Posted: May 27, 2004
A REPUBLICAN OPENING
By Celia Cohen
The Delaware Republicans have a pesky primary for governor. They expect to have a vacancy shortly for a new state vice chairman.
Surprise, surprise, there is talk that one situation might lead to the solution for the other. This is politics, after all, where so much gets linked together that it puts a sausage-maker to shame.
Feelers were extended Wednesday over lunch at the Wilmington Club. National Committeeman W. Laird Stabler Jr. and Richard A. Forsten, a lawyer for the Republican Party, met with Michael D. Protack, an airline pilot who thinks he should be governor, despite an absence of political credentials and the presence of a party endorsement for retired Judge William Swain Lee.
Protack expressed some interest in becoming vice chairman. Stabler, who chairs Bill Lee's gubernatorial campaign, expressed a great deal of interest in bypassing a primary so his candidate can focus on running against Gov. Ruth Ann Minner, the first-term Democrat.
Alternatively, Protack was told he might be considered for a seat on the 16-member executive committee, the Republicans' governing council, if not for vice chairman.
Stabler explained, "We in the Lee campaign do not want a primary. I'm going to do anything I can to avoid that. If it means putting him in as vice chairman, or something else, I'm going to try to do that. You can call it a deal, you can call it a payoff, you can call it a regrouping."
Protack hedged. "I don't want a deal, and I don't want it to look like one, because we've been doing that for so long," he said. "My preference is still to run in a primary, but I know, sometimes being selfish is not a good thing. I'd have to think long and hard."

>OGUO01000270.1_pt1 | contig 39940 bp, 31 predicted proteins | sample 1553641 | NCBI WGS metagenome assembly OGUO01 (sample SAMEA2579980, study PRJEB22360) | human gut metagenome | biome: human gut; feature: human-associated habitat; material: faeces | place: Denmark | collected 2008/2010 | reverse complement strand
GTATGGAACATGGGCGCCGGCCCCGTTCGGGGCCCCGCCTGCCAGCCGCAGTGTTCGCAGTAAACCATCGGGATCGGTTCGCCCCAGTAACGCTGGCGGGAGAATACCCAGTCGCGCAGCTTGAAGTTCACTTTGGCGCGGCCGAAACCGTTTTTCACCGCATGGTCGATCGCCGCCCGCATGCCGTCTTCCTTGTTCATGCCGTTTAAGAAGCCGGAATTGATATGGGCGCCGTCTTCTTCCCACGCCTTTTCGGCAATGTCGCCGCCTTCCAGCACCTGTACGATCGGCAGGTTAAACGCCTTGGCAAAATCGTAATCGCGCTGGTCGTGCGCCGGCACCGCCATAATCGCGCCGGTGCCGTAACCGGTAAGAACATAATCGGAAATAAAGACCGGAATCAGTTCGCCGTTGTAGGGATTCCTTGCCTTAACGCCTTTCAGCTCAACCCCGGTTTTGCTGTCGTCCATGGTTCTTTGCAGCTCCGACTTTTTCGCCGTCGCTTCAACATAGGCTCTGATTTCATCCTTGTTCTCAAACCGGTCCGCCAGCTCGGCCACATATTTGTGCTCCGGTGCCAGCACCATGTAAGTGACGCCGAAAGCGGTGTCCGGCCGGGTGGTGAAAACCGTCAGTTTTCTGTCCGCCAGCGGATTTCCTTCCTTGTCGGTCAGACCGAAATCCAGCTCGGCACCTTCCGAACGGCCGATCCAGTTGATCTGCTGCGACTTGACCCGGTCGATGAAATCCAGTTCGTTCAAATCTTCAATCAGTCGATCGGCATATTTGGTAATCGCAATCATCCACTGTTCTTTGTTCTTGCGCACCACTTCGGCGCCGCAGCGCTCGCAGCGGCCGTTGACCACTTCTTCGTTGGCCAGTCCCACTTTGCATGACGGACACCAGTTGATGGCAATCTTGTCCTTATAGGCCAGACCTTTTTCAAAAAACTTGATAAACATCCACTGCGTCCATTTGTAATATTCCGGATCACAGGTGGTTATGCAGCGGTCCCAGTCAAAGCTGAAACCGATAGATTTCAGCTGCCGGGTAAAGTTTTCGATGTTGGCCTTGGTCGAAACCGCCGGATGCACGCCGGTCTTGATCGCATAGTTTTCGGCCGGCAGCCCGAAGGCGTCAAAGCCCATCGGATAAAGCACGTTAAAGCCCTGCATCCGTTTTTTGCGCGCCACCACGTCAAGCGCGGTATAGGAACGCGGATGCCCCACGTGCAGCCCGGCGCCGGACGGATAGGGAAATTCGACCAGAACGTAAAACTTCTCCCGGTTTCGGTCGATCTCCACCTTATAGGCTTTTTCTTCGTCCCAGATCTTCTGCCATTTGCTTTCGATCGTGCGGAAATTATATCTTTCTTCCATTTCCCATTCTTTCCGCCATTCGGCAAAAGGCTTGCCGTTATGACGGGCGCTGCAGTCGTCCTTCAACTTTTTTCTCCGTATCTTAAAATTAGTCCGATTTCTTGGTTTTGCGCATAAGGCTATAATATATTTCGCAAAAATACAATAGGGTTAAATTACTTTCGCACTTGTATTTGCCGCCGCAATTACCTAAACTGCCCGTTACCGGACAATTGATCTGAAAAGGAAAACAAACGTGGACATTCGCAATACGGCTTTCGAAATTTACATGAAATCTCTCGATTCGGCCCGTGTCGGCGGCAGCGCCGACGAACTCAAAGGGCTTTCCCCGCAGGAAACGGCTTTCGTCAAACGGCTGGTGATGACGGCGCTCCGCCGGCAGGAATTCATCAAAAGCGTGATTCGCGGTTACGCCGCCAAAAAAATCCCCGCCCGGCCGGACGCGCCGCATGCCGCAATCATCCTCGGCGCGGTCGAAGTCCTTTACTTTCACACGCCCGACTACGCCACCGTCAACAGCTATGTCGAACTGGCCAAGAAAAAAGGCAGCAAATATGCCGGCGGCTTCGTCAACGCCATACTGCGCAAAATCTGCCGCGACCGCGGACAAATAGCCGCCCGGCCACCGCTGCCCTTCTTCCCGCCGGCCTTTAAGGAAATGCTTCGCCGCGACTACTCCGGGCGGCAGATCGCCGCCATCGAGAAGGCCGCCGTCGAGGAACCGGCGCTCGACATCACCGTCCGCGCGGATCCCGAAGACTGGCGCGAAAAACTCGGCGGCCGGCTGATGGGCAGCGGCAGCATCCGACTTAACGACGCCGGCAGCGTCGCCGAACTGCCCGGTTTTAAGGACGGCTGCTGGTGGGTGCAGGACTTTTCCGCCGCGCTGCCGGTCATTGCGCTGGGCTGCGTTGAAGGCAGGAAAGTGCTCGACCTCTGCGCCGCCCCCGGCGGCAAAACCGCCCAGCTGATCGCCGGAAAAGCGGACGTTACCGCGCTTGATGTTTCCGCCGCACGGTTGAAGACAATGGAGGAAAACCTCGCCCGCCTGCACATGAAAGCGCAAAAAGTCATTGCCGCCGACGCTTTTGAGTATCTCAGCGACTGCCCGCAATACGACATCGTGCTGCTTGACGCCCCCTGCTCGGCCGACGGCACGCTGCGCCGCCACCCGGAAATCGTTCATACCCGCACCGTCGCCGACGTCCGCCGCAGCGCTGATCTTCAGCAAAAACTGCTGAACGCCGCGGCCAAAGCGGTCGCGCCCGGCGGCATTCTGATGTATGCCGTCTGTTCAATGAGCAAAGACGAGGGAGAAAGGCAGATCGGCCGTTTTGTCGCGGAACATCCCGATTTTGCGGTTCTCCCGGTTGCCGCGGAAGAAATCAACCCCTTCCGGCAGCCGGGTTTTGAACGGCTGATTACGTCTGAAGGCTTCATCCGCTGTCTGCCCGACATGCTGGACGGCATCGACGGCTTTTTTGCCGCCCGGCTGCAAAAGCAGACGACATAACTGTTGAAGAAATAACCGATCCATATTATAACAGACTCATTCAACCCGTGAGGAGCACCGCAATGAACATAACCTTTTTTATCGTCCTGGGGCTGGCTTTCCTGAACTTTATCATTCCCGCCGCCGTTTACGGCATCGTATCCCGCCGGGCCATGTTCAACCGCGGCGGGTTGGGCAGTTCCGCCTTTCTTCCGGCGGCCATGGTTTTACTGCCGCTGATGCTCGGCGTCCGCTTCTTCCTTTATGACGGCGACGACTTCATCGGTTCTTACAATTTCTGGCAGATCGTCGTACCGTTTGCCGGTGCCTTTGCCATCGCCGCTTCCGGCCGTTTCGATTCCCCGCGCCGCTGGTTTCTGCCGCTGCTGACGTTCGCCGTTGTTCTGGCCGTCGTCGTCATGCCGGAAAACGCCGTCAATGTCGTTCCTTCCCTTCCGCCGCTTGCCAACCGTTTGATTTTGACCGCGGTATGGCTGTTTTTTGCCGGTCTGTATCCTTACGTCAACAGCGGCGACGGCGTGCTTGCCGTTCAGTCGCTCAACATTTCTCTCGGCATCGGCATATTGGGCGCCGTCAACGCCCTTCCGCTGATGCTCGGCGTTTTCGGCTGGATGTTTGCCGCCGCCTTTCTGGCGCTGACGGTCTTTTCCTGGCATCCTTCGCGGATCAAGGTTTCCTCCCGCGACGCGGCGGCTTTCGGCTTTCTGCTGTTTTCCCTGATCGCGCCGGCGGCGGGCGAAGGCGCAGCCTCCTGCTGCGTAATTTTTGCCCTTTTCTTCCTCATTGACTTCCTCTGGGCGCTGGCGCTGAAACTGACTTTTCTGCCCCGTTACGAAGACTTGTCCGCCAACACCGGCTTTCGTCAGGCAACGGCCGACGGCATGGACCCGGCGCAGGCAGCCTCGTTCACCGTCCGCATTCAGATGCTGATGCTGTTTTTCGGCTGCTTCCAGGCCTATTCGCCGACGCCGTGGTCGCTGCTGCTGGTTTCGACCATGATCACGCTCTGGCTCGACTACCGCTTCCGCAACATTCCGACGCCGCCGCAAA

While nothing was resolved, it is early. It could come together, or it could fall apart, especially because Protack is not the only consideration. Others are looking at the post, too, and there is also a certain sentiment that Protack does not deserve to be appeased, any more than it is a good idea to negotiate with two-year-olds.
Sometimes brooding, sometimes sunny, Mike Protack has been a quirky figure within the Republican Party for two election seasons now, a man seemingly in search of an office, any office. The vice chairmanship would be the fourth one he has considered.
Protack thought about running for the U.S. Senate in 2002 but gave way to Raymond J. Clatworthy, who failed to stop Democrat Joseph R. Biden Jr. from winning a sixth term. Protack switched his interest to governor, although he offered to give it up a year ago if the party would make him the state chairman. The Republicans did not bite.
The post for vice chair is coming open unexpectedly. It is the result of tumult at the Republican state convention earlier this month, when Stabler was shouldered aside by Thomas H. Draper, a Sussex County businessman, who then lost an election to John R. Matlusky, the current vice chairman.
Matlusky won a four-year term, beginning in September. Although party rules would allow him to hold both posts simultaneously, he says he does not intend to, leaving his current position for someone else. It would be filled by a vote of the executive committee, the winner taking over until Matlusky's two-year term expires next May.
State Republican Chairman Terry A. Strine said there are a half-dozen people interested in the post, including Protack, and although he would not say who they were, the names are hardly a secret. They began circulating by the time the gavel fell to end the state convention.
Sussex County, which provides a fair share of the Republicans' firepower, would not mind one of its own, and Bruce A. Rogers, a former county chairman, has been mentioned. Outgoing Kent County Chairman Patrick W. Murray is pushing for Cathy Murray, his wife, who is the party secretary.
Also in the mix are John Bonk, who is running the 2004 get-out-the-vote drive, Jeffrey E. Cragg, the New Castle County co-chairman who lost the endorsement for insurance commissioner at the convention, and Kelly L. Gates, who deferred to James P. Ursomarso for lieutenant governor.
J. Everett Moore Jr., a former state chairman, believes the party ought to consider more than political expediency. "They need someone to help unite the party, somebody relatively well known, not perceived as part of any faction, someone who, if need be, can step into the chairman's role," he said.
Whatever happens, it does not have to happen quickly. Stabler, for one, is prepared to be patient.
"It's still up in the air, but that doesn't mean something can't be done," he said.